I think my story is rare in Alberta. Every time I have not worked, it’s been because I took time off. I’ve been consistently working and consistently getting shows. If you’re a hard worker and you’re good at your job, then those opportunities are there. I was actively seeking them out because I wanted to make a name for myself as an AD in Calgary. I worked really hard, and didn’t stop working to achieve that. I see and hear other people not having that same success, so I think maybe I’m just a fortunate, lucky person who hasn’t had to do that in my career in some regards.

TTVJ: Do you have any advice for those looking to break in, whether as ADs or just some other position in the industry?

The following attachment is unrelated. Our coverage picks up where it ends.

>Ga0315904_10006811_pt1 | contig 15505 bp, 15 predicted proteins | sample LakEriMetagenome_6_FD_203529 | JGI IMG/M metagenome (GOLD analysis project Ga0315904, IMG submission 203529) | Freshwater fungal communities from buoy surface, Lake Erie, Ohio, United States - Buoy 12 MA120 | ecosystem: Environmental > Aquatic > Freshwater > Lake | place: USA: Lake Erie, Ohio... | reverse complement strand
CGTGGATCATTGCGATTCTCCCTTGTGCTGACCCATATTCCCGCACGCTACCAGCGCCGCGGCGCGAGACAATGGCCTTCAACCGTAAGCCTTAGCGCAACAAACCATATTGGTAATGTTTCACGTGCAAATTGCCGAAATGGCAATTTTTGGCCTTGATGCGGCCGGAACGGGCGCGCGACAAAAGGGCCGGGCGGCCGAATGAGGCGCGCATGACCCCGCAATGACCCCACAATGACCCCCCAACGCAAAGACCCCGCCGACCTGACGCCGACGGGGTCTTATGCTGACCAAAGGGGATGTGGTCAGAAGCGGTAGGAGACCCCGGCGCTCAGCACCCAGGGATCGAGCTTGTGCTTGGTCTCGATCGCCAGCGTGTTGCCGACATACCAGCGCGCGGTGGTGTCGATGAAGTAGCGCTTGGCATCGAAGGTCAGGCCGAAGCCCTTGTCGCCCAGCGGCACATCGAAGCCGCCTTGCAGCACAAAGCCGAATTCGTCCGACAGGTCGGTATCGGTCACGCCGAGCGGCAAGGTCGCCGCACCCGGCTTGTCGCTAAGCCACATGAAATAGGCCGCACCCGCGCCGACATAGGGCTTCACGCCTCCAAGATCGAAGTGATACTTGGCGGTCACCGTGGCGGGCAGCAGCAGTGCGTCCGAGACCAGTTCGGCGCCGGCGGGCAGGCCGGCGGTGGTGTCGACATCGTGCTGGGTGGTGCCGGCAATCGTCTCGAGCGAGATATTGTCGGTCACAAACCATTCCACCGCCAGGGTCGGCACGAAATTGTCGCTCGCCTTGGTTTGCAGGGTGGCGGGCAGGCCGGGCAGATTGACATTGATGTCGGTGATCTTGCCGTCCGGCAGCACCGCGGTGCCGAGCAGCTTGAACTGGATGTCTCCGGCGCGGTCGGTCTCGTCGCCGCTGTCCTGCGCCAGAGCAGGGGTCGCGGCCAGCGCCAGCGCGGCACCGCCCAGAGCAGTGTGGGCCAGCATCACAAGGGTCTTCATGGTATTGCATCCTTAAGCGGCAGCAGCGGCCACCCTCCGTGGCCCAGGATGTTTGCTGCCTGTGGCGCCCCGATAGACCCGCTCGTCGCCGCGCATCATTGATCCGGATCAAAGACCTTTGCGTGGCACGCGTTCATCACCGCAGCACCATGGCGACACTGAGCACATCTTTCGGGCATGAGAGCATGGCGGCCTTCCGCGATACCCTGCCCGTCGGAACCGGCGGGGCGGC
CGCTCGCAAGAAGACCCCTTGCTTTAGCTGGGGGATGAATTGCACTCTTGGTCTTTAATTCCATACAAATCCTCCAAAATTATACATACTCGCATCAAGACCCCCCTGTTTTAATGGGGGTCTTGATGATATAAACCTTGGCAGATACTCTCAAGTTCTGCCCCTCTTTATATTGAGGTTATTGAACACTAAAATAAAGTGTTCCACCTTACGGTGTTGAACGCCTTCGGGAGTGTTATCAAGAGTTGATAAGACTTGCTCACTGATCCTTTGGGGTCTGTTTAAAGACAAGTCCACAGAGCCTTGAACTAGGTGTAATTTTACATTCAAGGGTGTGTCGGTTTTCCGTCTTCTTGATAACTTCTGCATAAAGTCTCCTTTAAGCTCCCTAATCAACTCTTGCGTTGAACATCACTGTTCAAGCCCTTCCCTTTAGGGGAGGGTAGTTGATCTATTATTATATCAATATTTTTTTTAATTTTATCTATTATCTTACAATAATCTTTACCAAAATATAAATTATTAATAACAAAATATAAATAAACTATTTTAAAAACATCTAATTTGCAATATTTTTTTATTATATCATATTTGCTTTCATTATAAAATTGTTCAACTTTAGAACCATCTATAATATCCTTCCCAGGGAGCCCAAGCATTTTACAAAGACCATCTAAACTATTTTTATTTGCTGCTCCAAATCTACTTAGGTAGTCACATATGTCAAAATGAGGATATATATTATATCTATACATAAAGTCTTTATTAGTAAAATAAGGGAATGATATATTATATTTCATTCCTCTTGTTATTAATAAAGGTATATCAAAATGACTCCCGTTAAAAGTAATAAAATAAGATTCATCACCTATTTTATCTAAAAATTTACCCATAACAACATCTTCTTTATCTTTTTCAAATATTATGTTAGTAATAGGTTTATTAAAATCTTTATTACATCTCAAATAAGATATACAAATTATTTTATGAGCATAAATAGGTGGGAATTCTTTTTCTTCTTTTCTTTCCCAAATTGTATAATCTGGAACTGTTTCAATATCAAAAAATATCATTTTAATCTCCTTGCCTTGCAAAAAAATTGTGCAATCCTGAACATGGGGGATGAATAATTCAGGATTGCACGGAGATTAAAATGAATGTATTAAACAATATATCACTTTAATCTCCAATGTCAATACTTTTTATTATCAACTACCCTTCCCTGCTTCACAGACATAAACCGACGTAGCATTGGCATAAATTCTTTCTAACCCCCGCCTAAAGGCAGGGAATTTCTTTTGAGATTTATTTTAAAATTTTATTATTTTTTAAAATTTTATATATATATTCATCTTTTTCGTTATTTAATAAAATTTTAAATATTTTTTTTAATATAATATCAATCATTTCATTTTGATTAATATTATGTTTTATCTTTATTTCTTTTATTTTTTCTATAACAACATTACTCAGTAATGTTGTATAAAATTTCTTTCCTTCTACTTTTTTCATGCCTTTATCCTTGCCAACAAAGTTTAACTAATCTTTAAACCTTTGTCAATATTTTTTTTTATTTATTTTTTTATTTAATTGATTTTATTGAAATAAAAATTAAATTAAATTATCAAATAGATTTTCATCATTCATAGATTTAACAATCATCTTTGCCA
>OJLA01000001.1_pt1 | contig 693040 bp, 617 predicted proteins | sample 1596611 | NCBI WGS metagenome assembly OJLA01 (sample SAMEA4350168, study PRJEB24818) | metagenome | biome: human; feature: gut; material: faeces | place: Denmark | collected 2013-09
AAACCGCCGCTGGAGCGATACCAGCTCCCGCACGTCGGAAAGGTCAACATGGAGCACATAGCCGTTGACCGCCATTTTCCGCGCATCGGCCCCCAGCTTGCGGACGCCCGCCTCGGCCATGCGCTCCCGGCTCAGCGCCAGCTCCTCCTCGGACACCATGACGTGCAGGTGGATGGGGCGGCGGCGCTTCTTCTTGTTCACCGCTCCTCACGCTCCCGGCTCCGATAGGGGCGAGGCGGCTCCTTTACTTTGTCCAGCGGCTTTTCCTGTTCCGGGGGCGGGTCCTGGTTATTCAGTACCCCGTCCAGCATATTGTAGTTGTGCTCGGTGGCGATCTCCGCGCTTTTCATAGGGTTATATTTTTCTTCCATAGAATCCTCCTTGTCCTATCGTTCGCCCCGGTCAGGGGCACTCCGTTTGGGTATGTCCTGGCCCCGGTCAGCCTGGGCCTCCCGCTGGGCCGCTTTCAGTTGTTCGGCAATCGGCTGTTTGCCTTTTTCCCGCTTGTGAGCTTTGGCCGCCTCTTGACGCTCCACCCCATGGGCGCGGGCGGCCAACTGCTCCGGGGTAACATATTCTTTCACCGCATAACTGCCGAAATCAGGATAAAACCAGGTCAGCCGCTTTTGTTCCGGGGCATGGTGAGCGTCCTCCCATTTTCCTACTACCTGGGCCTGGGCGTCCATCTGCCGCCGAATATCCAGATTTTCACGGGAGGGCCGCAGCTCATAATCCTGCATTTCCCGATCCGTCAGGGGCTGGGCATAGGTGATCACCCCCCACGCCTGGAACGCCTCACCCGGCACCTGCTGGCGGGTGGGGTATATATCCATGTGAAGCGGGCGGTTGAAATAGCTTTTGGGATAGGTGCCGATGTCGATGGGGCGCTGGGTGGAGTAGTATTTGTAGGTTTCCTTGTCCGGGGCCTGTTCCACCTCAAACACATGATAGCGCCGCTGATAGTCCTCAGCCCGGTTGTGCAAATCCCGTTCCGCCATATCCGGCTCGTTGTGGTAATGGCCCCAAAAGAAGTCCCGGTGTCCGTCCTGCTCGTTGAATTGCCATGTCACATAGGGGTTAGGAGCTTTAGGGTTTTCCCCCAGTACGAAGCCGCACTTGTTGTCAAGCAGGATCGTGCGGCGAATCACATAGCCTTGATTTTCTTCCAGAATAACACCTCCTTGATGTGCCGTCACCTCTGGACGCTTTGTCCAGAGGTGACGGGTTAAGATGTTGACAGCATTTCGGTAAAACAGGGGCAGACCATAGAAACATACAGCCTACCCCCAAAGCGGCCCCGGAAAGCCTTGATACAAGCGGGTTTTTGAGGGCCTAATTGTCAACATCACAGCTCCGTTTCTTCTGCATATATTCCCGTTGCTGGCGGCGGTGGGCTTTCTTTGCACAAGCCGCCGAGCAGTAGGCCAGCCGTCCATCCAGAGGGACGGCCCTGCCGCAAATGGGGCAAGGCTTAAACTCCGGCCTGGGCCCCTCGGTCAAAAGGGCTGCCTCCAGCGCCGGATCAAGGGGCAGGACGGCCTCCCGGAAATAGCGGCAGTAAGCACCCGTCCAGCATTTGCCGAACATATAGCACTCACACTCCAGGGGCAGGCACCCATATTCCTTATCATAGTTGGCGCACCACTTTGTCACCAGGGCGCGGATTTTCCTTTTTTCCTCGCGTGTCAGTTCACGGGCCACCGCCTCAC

ERW: There’s a delicate balance on set when tensions are high and everyone is so busy between being noticed and being noticed too much. People are working, and you’re so busy, but it’s important to get your face in there and work hard, but you don’t want to be interrupting or getting in the way. It’s finding that balance of being noticed and not getting in the way. You want to be a person that people want to be around. I know this sounds like impossible advice, but to be a good AD you have to know how to read the room and people’s personalities. You’ll be able to find those opportunities if you stay quiet, listen, and watch. There’s so much going on, and so many human interactions, so much ego, art, and creativity going on. If you stay quiet and watch interactions between people, you can really learn a lot about how to find your place in that world.